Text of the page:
Wondering if anybody else is using this way to report test results. Some of the projects in the company I work for report test results on a cumulative basis, meaning that a test that passed once is reported as passed if it fails later (a bug is opened anyway), sometimes this is taken to extreme when the the time for full regression (or the team's bandwidth is too low) is longer than the time between releases tests are done on several version and reported only at the end, this way there are cases where a test passed for version X, failed for version X+1 but reported as Passed anyway.

The justification for this method is simple, the reports are used only as way to estimate build quality for intermediate builds and a final test phase is done before a build is released to customers, or at least should be done.

  • Could you retitle this so that it reads more as a question? Also, this seems to be less of a question and more of a gathering of "Anyone else run into this? What's your experience?" May 16, 2011 at 18:18

3 Answers 3


So if I understand your question correctly, you are reporting a test as passed even if it fails later, because you are going to do another test phase.

I think that I need to share some tough love. This method is wrong, and could be downright dangerous to someone's career.

The reason why is that you simply don't know what state any particular build is in. Marking a test as "not run" is one thing, because it says "I don't know".

Marking a test as "Passed" when you have executed it and it has "Failed" simply makes your testing invalid. My reason is that you can't trust your results. You will have the same, infact maybe more confidence in a "not run" aka "I don't know" than the lie of "It's actually failed, but I will mark it as passed."

To highlight this, how would you answer the question "Can we ship NOW?" if you had to release a version, without the final test phase because of a critical security fix that was required.

So I'm sorry and this is probably what you don't want to hear but I don't just think that this method is different, I think it is actually incorrect. Sorry.

  • Don't get me wrong, I know this is wrong and I avoid it when possible, and raise a red flag is reality (i.e. bugs) contradict it. But some of the tools (in-house test management tool) just works this way. I think that originally it was designed to allow failed runs until a test is stable, but not it is being abused most of the time.
    – Rsf
    May 15, 2011 at 12:32
  • 2
    Agreed with Bruce. Have to ask - what is the point of intermediate builds? You have no kind of reliable feedback about what's broken in an intermediate build, so all the work of creating that intermediate build is wasted as you don't get to fix what's broken.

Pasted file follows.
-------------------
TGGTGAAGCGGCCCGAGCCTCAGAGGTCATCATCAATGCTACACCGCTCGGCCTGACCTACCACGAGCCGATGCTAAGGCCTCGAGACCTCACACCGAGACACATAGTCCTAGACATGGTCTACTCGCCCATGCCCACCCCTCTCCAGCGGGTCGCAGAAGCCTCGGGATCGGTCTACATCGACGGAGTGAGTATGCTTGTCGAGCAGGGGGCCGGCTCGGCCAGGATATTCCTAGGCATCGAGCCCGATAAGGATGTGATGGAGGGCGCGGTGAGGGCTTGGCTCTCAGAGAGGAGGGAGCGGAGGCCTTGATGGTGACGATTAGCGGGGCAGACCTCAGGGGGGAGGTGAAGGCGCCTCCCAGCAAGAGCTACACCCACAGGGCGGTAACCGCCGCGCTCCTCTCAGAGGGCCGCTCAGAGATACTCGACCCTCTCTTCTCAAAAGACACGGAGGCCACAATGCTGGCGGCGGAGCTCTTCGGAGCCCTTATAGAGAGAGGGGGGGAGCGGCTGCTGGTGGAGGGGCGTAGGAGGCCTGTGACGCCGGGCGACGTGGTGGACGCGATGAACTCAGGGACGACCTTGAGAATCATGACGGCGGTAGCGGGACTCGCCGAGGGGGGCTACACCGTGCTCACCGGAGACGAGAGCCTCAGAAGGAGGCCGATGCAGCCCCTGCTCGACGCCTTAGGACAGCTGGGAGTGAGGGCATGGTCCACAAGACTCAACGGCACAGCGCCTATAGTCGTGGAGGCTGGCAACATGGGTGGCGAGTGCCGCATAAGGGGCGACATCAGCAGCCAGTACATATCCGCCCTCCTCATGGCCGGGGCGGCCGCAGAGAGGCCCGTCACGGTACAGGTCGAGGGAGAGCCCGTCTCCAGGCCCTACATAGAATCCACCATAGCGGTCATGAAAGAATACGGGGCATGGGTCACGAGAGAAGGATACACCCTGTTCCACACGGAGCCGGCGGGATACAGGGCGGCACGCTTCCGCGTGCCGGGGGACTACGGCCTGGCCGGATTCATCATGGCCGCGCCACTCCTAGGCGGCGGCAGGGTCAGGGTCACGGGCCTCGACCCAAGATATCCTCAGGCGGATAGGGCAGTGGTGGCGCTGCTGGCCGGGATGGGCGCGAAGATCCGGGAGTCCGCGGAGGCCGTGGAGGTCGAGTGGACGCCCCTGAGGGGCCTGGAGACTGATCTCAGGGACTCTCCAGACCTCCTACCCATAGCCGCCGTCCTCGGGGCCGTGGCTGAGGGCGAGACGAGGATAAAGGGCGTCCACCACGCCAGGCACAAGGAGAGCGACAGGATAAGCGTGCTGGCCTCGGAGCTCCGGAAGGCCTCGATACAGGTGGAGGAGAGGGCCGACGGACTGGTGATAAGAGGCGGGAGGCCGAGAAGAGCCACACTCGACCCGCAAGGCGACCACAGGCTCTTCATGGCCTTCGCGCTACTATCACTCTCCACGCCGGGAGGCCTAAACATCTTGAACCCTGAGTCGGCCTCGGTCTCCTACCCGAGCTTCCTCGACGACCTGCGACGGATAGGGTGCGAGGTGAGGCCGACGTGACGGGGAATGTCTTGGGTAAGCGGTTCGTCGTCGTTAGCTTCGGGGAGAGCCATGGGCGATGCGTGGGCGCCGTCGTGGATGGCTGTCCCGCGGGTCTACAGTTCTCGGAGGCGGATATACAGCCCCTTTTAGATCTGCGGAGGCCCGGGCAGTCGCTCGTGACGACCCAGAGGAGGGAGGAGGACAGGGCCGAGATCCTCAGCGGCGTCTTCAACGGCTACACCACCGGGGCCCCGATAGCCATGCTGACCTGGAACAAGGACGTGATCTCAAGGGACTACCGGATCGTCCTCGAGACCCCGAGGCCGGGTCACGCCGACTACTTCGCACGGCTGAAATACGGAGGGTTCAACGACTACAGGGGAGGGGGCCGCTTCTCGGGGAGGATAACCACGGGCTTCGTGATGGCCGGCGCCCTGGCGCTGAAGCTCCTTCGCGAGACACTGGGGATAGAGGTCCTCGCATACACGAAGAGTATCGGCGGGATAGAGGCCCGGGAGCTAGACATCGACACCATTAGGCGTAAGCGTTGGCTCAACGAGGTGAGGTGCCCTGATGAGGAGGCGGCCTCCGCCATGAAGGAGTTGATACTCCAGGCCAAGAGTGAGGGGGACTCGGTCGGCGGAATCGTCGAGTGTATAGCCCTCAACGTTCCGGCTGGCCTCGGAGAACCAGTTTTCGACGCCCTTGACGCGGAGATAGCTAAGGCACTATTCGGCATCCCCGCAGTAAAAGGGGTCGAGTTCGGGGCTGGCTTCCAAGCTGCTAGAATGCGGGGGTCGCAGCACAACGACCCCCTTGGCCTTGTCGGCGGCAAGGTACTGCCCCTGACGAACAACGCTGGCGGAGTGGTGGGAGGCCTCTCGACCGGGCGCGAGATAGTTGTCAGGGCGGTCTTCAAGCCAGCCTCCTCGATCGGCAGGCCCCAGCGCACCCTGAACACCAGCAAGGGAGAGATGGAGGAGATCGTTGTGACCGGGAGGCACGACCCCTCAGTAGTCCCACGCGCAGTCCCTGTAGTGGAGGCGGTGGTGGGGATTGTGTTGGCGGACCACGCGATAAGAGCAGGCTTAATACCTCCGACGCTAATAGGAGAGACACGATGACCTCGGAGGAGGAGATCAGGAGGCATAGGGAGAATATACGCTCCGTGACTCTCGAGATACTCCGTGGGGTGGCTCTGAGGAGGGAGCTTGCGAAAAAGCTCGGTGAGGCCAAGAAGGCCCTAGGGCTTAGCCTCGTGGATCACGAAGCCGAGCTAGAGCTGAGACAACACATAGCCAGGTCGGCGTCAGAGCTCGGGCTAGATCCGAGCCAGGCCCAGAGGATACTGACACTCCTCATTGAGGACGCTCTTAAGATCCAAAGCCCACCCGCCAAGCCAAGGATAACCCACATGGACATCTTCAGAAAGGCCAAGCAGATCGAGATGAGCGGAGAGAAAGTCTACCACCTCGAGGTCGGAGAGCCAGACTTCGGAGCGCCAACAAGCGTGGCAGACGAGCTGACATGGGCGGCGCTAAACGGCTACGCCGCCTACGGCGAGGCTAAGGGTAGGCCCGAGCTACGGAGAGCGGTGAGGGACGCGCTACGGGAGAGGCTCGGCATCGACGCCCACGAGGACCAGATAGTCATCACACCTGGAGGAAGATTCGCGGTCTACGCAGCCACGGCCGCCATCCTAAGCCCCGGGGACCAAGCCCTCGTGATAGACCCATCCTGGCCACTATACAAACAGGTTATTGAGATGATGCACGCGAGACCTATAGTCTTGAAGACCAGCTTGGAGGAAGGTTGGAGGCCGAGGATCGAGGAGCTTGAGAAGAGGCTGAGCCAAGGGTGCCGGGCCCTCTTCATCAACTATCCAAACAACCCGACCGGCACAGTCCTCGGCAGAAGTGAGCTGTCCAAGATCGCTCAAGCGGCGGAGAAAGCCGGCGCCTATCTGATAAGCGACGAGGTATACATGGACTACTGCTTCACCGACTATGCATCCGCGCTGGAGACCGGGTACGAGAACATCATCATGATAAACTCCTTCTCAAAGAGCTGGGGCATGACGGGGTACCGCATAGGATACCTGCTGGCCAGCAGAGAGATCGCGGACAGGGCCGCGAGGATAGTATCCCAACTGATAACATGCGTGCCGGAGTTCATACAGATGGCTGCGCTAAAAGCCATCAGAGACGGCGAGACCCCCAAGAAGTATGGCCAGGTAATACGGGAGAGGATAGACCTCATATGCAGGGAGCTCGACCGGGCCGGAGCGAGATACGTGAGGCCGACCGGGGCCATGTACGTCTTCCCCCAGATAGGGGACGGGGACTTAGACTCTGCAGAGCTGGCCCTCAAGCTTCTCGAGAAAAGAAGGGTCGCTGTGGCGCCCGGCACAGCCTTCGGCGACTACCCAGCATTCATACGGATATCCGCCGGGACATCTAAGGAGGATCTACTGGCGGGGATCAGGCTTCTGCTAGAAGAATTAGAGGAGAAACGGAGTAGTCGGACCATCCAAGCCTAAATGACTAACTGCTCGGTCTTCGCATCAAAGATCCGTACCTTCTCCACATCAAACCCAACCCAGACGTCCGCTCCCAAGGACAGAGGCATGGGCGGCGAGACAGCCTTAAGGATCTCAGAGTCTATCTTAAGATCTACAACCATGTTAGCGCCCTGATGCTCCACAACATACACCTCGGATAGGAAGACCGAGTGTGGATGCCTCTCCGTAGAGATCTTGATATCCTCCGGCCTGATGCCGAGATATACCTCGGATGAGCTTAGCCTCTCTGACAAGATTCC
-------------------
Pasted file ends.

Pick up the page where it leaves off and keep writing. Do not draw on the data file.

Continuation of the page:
– testerab
    May 15, 2011 at 13:11
  • You are not entirely correct, obviously we don't have clear knowledge of the total quality but bugs are caught and fixed and those intermediate builds are not a total waste of time. Another part of the justification is that SW is developed across the world, by many teams that not always communicate with each other and sometime at different points in time or on different platforms. Usually an intermediate build is aimed to test a single module, with hope that there is someone making sure a final systems tests is done.
    – Rsf
    May 16, 2011 at 10:42

"this way there are cases where a test passed for version X, failed for version X+1 but reported as Passed anyway."

This makes no sense to me.

When testing version X, everything should start out as "Untested". When testing happens, each test would then become "Passed" or "Failed".

When version X+1 is available, everything again gets set to "Untested" and the cycle starts over.

  • That kind of is how I felt reading that, Joe. There's no visibility and reliability of the reporting of the next version if tests that passed previous versions are already marked as passed in the next version. May 16, 2011 at 18:20

I've had to do this in a past company so I know where you are coming from, it took a bit of a mindset for me to come to terms with this but the way we ended up looking at it is each build had its own test. Cumulative Results don't work, defects that are caught in earlier builds, and are fixed in later ones are not going to be representative of your final results. You will always need to come back and think about the new build as fresh and untested, even if it looks like you could get away with bringing some of the earlier statuses forward - you will just get into trouble and it won't be representative.

We always said that the current results are a snapshot of the current build, regardless of how the earlier builds fared. What I did with the results, and was somewhat useful, was to get a history of pass/fail on each test so I knew what to focus on later.

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